- ECOOPRO Warm Weather Sleeping Bag
- MalloMe Camping Sleeping Bag
- Active Era Ultra Lightweight Sleeping Bag
2- Winter sleeping bag – Extreme temperatures
- Big Agnes Lost Dog (FireLine Eco) Sleeping Bag
- Big Agnes Anvil Horn (650 DownTek) Sleeping Bag
- Nemo Kyan Mummy Sleeping Bag
Top 10 Best Sleeping Pad:
Great sleep in the backcountry can be surprisingly tough to come by. You’d think after a long day of cycling, most bikepackers would be tired enough to pass out face first in their rehydrated mashed potatoes. But that’s not always the case.
Packing a top-notch sleeping pad can help you take your backcountry sleep game to the next level, and it’s critical for comfort and warmth.Check out this quick list of our favorites one:
- Sleeping pad for ultralight summer backpacking: Therm-a-Rest NeoAir UberLite
- Ultralight 3-season backpacking: Therm-a-Rest NeoAir XLite
- Comfy & convenient sleeping pad: NEMO Tensor Insulated
- Best sleeping pad for 4-Season backpacking & cold sleepers: Therm-a-Rest NeoAir XTherm
- Closed-cell foam sleeping pad: NEMO Switchback
- Budget-friendly sleeping pad: Klymit Static V2
- Comfy & durable sleeping pad for 3-season trips: Sea to Summit UltraLight Insulated
- Affordable lightweight sleeping pad for backpackers on a budget: WellaX Ultralight Air Sleeping Pad
- Thick, cushy pad that’s great for side-sleepers & tosser-turners: Big Agnes Insulated Q-Core SLX
- Warm & durable pad that works well for side sleepers: Sea to Summit Ether Light XT Insulated
Camping Stove & accessories
Cook gourmet meals on a camp stove while out in the wild! You can make just about anything on one of these. I highly recommend MSR Stove, I have been using it since 2010 and it never let me down. When that long-awaited camping trip finally pops up, make sure you add these outdoor essentials to your packing list, and you’ll have the time of your life. Sure, there will always be a new gadget or accessory that could add to your experience in the wild, but if you want the best camping gear this year, look no further!
MSR XGK EX Extreme-Condition Camping and Mountaineering Stove
- Multi-Fuel: Reliably burns more liquid fuels than any other stove.
- Dependable: Easy to field maintain; Shaker Jet cleans fuel jet with a simple shake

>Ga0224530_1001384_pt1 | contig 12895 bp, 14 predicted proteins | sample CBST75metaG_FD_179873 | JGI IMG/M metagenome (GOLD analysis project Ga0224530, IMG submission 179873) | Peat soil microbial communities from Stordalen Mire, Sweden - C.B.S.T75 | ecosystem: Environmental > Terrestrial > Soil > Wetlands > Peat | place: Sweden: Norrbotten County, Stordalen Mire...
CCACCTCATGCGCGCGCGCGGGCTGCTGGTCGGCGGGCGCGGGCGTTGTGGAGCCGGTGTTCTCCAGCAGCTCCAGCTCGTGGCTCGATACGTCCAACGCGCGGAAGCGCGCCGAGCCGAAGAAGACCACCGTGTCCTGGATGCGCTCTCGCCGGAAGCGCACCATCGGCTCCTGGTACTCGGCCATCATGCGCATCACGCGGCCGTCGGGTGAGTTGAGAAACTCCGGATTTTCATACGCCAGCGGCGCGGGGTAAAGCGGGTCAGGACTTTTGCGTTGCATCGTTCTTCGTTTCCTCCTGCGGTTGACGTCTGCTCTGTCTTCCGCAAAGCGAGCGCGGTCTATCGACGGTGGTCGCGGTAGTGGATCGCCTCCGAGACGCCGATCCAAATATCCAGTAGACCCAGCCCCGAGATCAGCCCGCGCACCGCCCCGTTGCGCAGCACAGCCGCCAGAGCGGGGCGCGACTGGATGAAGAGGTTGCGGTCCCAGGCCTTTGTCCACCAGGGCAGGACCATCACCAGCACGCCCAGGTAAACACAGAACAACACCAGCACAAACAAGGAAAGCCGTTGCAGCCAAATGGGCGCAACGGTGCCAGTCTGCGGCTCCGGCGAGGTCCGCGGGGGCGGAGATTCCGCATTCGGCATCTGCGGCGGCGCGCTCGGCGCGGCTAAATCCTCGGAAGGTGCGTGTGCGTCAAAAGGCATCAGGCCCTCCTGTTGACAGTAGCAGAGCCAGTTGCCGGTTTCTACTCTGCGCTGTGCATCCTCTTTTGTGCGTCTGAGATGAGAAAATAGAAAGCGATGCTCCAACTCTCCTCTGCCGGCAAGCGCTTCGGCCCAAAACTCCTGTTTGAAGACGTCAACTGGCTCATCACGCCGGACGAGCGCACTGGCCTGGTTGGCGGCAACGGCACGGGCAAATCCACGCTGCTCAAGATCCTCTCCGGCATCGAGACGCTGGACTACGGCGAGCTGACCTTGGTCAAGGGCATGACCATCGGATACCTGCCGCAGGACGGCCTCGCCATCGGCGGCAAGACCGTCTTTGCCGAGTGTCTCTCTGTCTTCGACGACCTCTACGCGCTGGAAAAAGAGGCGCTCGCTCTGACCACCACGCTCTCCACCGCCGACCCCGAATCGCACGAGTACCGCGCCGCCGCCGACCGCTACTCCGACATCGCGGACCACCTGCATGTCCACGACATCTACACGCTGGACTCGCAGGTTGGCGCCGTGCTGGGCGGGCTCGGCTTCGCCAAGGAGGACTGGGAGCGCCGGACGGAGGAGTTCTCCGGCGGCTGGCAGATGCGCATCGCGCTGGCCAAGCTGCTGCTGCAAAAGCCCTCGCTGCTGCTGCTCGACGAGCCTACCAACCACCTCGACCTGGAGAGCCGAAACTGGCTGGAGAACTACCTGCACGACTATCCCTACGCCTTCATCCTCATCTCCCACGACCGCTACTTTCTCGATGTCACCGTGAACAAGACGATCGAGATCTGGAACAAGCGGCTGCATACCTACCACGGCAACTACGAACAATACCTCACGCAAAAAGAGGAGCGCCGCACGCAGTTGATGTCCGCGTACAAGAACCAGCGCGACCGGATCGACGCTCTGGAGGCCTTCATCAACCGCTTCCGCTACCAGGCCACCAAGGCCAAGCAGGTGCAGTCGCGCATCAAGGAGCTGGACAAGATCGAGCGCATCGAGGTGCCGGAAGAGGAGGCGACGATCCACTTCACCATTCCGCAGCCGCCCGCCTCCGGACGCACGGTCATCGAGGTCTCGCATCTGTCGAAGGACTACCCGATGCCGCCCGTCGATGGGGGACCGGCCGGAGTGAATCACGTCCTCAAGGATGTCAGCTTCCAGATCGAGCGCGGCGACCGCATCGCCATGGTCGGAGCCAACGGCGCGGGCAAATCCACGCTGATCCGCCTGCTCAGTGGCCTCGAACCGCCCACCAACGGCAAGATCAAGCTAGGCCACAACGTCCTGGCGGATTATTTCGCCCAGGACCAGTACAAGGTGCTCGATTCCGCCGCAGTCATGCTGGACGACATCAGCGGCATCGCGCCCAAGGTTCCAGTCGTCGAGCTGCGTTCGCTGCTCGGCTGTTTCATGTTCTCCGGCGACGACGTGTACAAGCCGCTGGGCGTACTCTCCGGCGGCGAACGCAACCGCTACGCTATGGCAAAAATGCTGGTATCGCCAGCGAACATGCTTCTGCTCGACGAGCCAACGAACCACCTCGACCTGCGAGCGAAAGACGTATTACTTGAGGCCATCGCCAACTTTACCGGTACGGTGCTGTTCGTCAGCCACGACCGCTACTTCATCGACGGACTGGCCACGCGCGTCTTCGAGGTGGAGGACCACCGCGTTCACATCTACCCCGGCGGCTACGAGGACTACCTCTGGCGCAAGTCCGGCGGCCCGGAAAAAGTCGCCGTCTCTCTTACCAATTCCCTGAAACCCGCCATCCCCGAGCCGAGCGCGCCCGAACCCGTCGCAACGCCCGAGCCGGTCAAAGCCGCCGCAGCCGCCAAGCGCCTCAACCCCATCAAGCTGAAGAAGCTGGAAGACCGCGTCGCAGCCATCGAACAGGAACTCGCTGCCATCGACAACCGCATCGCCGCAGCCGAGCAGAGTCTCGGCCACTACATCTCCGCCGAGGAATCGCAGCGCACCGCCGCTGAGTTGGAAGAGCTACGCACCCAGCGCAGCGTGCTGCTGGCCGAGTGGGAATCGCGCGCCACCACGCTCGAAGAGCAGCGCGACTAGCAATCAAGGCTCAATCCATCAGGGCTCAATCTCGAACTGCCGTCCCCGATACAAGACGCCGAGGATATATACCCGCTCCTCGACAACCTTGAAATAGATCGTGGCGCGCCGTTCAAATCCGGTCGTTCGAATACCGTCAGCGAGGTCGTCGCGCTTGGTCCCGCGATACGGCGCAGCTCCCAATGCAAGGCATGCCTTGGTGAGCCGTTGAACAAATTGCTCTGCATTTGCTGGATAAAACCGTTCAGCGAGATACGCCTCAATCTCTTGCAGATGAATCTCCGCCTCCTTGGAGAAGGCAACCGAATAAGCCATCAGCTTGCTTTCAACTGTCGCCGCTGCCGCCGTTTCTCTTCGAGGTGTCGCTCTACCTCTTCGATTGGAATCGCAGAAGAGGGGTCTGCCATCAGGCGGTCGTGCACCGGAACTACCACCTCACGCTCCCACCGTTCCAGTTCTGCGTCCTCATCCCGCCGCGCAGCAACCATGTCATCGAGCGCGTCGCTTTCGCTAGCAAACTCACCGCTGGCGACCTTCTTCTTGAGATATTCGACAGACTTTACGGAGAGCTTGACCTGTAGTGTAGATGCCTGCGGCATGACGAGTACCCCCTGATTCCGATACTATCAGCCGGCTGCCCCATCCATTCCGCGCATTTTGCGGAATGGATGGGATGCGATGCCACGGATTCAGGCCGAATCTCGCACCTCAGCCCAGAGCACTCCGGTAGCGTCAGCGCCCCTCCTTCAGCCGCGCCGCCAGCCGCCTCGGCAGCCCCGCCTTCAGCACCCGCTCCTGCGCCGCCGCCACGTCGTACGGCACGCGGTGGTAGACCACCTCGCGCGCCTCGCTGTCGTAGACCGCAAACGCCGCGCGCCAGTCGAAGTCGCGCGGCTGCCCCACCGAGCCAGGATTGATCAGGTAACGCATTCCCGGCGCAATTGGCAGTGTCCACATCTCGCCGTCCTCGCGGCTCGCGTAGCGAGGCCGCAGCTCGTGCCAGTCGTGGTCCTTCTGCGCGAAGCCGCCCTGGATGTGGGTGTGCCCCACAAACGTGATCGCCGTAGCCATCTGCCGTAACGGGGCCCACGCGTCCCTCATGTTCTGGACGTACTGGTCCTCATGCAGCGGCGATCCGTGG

- Compact: New flexible fuel line allows stove to fit in a 1.5-liter MSR pot.
- Superfast: Boils 1 liter of water in just 2.8 minutes (using kerosene fuel).
- Extra stable: New retractable legs and pot supports provide unprecedented stability.
- Jetboil Flash
- Kovea Spider
- MSR pocket
- MSR Quick 2 System Cookset: MSR Quick 2.5L – 266g
- Espresso Cups: Juro Tumbler 20 oz Stainless Steel
- Stove: MSR Whisperlite Internationale (Review HERE) – 435g
- Fuel Bottle: MSR fuel bottle – 133g
- Tea Towel: Any will be fine !
- Water Filter: Sawyer Squeeze / 500ml Bag – 127g
- Water Bottle: Polar Bottle Sport Insulated Water Bottle
- Universal Plug: NEWVANGA International Universal
- Cigarette Lighter: Generic – 20g
- Pocket Knife: Opinel are the best
- Forks, Spoons, Knives, Wooden Spoon: Black Travel flatware set with Case Stainless Steel
- Toothbrush and toothpaste
- Hand sanitizer
- Passport, wallet and ID
- Health insurance card
- Travel insurance
- Cash and/or credit cards
- Camera (with spare battery)
- Plastic bags (for dirty laundry, wet clothes)
- Portable solar panel charger
- Adaptors or converters
First aid kit
- Insect repellent
- Antiseptic cream or antibiotic ointment
- Band-aids and ‘Second Skin’ for blisters
- Salve for chafing
- Medications (in original bottles with your name on them)
Easy to to carry first aids kit
What if I know NOTHING about bikes?
No stress! Other than actually knowing how to ride a bike, I knew nothing about bicycle mechanics before committing to my 3 month cycle tour.That being said, it could be extremely helpful to know a few basics in case of a breakdown.
- research tips and videos
- take a course on bike maintenance
- volunteer at a local bike shop or co-op (that’s what I did!)
- tinker with your own bike
*Pro Tip: 80% of your bike issues will revolve around pumping or replacing a flat tire. At minimum, feel comfortable with this.
Note if you have clip-in pedals, I recommend getting comfortable with those first. Maybe ride with them on the grass and practice clipping in and out. I had a few nasty crashes because I was not well versed in the clip pedals.
RESOURCES: There is a growing community of bike touring enthusiasts who are offering services to help cyclists with their trips. Get involved and use them!
Warmshowers.org: kind of “the” community of cycle tourists specifically designed to connect local hosts with cyclists actively on tour. Think of it like Couchsurfing for cycle tourists. They also have an 20,000+ member Facebook group.
Tomsbiketrip.com: a cycle tourist with in depth tips and how-to’s.
Adventurecycling.org: non-profit organization with maps and routes
Bikepacking.com: helpful resource for gear and more.
Crazyguyonabike.com: popular public journal forum.